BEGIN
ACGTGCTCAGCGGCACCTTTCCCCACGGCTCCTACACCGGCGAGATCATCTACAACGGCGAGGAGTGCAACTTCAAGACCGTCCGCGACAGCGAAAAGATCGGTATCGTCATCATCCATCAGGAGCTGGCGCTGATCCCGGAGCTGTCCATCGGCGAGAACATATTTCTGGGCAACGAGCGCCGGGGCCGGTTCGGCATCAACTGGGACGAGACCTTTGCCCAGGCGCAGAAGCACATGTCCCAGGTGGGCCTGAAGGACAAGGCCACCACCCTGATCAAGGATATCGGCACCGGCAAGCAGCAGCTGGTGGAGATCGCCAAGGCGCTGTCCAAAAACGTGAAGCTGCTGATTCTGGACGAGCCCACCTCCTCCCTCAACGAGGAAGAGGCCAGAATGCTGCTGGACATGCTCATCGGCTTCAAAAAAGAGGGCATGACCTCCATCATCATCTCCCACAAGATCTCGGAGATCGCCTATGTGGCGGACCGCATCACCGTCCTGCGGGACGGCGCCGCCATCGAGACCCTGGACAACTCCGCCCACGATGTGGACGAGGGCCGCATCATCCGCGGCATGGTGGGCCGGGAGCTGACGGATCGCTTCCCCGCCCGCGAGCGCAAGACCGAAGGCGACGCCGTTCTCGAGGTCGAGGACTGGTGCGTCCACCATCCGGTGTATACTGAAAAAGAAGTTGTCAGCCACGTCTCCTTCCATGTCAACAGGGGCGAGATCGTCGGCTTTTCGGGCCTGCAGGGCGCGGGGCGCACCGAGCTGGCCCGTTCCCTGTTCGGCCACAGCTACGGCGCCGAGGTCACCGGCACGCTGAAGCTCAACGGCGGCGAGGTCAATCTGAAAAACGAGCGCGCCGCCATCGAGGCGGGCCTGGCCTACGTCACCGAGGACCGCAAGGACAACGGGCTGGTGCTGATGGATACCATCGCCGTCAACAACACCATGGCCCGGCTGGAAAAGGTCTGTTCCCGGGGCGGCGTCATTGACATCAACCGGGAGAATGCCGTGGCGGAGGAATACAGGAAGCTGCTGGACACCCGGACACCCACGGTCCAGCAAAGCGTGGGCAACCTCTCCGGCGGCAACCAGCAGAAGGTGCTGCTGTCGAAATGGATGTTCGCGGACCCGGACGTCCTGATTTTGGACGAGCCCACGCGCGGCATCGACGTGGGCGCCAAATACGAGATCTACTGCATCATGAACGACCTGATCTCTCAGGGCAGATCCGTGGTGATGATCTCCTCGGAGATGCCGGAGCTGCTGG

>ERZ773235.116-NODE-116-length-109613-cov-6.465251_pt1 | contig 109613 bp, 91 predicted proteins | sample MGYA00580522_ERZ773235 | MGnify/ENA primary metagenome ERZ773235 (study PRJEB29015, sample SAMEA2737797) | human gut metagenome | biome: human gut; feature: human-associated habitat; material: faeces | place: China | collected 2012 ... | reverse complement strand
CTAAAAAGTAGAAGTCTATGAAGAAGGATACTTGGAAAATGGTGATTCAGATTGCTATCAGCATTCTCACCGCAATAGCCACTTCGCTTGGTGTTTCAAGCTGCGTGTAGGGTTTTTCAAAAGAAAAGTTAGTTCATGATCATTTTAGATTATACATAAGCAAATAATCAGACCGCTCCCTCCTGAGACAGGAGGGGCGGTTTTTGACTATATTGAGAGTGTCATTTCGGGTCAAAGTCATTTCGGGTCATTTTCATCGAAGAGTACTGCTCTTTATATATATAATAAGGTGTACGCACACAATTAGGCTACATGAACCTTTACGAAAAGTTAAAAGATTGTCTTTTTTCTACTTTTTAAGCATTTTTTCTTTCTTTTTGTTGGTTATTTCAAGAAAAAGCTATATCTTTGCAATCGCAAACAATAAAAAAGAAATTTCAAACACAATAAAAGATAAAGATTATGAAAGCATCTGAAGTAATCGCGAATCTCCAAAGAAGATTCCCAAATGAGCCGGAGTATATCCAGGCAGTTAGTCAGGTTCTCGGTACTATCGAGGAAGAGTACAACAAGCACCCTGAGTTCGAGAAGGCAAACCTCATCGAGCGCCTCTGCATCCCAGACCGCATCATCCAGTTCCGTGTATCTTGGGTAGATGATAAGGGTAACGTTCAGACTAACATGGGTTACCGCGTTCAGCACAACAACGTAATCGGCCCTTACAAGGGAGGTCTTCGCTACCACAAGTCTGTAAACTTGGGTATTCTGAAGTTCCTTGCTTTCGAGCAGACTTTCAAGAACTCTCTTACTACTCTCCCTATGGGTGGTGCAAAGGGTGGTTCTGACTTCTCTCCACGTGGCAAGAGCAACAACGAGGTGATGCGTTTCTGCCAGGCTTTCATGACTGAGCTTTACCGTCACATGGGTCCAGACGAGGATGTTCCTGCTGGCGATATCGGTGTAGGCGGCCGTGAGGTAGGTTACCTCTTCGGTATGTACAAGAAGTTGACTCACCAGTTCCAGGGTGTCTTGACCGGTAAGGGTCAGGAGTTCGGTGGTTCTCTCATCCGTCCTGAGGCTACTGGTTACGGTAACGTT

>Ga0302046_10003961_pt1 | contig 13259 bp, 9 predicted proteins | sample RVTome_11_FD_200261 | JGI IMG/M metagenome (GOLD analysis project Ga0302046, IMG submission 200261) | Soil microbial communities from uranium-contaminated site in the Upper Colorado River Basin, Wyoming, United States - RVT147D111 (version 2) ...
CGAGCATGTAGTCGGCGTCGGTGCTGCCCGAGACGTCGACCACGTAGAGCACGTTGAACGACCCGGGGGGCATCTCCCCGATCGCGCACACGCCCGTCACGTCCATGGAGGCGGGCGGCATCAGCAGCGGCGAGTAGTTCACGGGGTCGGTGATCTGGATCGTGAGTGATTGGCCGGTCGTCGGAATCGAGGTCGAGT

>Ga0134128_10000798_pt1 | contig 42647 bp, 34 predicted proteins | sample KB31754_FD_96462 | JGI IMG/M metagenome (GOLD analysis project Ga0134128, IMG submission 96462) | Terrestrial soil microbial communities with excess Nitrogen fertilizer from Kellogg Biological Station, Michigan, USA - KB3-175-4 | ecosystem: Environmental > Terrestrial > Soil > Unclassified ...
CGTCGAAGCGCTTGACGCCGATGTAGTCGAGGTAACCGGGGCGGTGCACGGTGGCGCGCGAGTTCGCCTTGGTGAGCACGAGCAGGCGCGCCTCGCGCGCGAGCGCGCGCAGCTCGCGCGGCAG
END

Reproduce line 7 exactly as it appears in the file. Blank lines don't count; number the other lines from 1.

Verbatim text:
CGTCGAAGCGCTTGACGCCGATGTAGTCGAGGTAACCGGGGCGGTGCACGGTGGCGCGCGAGTTCGCCTTGGTGAGCACGAGCAGGCGCGCCTCGCGCGCGAGCGCGCGCAGCTCGCGCGGCAG